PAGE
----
by Jessi Larson
How frustrating is it when you’ve just sat down to eat and suddenly you have an eager little furball looking up at you, begging for food?
This behavior can range from adorable to obnoxious. Either way, it’s best to nip it in the bud. After all, you’re not the only one who has to deal with it. So do the other people in your house, and even worse, the unsuspecting guests who come over to visit.
Plus, this behavior is quite unhealthy.
Here’s how to break the habit and stop your dog begging for food:
- Don’t feed them from the table. And not just you, everyone in the household. Make sure it’s a universal rule that everyone abides by. Because it’s incredibly confusing to your dog if this is allowed on occasion but then they get punished for coming back for more.
- Make your dog sit. Far enough away from the table. And tell them to stay. If they wander over and start begging again, gently guide them back to the spot and have them sit once more. They don’t have to sit there the whole time as long as they don’t go back to begging. If they wander off to do something else, that’s totally OK.
- Ignore them. Another deterrent is to just ignore them. Don’t justify their behavior by giving them attention. One note: This works better for smaller dogs who can’t physically reach the food without your consent.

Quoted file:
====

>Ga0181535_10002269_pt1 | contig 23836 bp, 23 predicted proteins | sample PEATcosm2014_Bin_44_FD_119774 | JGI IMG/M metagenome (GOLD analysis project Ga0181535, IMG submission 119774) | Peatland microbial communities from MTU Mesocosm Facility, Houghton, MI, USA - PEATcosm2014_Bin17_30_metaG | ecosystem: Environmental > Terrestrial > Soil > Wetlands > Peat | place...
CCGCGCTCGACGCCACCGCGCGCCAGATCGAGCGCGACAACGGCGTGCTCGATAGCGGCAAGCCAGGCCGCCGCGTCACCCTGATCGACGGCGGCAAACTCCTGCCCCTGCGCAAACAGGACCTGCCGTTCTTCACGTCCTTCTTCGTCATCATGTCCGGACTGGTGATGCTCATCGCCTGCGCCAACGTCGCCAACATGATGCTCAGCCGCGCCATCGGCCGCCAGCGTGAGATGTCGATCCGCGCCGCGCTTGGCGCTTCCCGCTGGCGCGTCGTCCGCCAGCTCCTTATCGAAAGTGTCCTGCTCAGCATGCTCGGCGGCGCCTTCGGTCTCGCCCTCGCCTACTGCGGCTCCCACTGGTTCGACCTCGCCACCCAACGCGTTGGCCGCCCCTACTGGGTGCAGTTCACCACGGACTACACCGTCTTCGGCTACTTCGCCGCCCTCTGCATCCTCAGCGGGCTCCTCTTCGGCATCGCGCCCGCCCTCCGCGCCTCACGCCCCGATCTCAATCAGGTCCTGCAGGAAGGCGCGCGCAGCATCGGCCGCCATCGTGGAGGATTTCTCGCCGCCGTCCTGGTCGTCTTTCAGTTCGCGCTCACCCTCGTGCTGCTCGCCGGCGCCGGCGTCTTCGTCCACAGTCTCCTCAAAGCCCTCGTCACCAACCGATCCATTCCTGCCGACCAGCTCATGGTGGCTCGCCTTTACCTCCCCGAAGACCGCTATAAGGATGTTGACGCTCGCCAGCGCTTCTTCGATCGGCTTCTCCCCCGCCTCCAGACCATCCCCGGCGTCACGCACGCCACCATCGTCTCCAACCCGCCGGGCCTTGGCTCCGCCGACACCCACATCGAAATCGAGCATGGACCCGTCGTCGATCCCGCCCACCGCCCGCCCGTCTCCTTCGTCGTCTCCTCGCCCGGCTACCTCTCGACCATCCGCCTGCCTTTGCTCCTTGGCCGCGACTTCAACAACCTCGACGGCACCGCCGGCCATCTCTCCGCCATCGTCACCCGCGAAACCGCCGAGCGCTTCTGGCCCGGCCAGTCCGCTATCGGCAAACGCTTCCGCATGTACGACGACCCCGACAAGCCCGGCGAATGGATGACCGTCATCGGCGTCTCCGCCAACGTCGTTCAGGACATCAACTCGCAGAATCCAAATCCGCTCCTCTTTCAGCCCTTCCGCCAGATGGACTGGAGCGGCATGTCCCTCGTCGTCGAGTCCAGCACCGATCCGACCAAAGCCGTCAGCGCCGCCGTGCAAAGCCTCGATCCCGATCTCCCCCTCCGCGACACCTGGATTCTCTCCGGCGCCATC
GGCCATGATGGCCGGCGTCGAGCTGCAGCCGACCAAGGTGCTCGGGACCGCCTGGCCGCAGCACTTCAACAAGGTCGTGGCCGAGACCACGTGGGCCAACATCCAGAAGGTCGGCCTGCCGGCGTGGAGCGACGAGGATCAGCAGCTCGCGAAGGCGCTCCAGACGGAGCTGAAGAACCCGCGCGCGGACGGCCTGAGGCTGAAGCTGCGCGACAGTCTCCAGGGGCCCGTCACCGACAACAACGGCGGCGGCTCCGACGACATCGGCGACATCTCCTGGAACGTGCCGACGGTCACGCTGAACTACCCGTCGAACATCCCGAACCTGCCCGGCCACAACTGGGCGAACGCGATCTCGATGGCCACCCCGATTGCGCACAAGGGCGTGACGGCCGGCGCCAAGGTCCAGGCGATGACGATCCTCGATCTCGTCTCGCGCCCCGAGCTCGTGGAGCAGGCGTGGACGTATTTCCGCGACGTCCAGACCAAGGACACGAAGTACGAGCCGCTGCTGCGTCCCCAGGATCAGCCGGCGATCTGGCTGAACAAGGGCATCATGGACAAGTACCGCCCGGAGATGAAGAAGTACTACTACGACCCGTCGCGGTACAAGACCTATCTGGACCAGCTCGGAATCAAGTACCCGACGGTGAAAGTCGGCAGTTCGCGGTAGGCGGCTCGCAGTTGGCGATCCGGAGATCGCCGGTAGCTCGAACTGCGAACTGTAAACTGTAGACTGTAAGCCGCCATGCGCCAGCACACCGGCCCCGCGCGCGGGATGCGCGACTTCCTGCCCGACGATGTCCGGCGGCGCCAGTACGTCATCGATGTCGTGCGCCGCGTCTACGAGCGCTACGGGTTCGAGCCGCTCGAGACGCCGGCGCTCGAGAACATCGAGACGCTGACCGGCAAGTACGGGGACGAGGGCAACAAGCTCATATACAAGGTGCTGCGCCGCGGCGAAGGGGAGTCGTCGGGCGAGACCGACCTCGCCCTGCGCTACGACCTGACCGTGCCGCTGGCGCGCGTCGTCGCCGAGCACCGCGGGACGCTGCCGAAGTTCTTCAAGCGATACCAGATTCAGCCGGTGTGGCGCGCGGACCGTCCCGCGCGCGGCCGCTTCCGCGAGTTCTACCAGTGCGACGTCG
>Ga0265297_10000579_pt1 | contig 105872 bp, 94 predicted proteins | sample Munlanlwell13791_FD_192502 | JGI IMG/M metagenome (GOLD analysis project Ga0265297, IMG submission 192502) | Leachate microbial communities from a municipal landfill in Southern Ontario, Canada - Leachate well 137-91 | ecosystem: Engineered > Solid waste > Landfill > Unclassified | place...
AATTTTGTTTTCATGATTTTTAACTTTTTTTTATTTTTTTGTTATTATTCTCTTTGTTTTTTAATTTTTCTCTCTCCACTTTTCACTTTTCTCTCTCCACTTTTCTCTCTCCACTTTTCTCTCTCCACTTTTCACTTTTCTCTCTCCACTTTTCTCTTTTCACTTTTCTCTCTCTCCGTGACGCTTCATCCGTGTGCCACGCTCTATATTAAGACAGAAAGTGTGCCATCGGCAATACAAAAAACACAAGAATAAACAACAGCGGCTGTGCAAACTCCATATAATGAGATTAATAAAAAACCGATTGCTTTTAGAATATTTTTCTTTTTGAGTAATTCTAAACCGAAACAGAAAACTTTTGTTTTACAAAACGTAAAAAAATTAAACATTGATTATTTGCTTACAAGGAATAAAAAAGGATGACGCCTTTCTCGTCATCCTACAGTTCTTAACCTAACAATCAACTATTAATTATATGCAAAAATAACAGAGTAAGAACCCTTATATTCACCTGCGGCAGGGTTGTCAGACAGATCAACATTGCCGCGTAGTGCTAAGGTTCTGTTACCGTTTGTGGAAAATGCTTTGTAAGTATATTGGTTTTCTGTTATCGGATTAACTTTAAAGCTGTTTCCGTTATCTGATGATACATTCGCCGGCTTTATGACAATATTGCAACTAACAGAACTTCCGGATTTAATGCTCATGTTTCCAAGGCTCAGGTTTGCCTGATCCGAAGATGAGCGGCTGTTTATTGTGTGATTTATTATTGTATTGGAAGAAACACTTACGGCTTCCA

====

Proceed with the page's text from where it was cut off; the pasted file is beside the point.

- Give them a time out. Say you’ve tried #2 and #3 and they just won’t stop begging, then it’s time for a time out. Place them in their kennel or in a seperate space.
- Watch for sneak attacks. Dogs are clever little buggers. They may stay away from the table at first, but some circle back and look for a window of opportunity to grab food. (Kind of like a shark…da nuh…da nuh…) We’ve seen dogs grab full sticks of butter when grandma wasn’t looking. Imagine that surprise.
- Place human food in their bowls. Giving your dog human food is OK as long as it’s pet approved, but we recommend placing it directly in their food bowl. And make them sit first. This signals that this is the only spot where they should be eating food.
- Don’t feel sorry for them. As a good mom, you’re feeding them their regular meals with a few treats peppered in. Despite their sad doe eyes, your dog is not starving.
- Have patience and don’t give in. Change doesn’t happen overnight. It will take time to break your pup of these pesky habits. But remember to always have patience and don’t back down. You’re doing the right thing!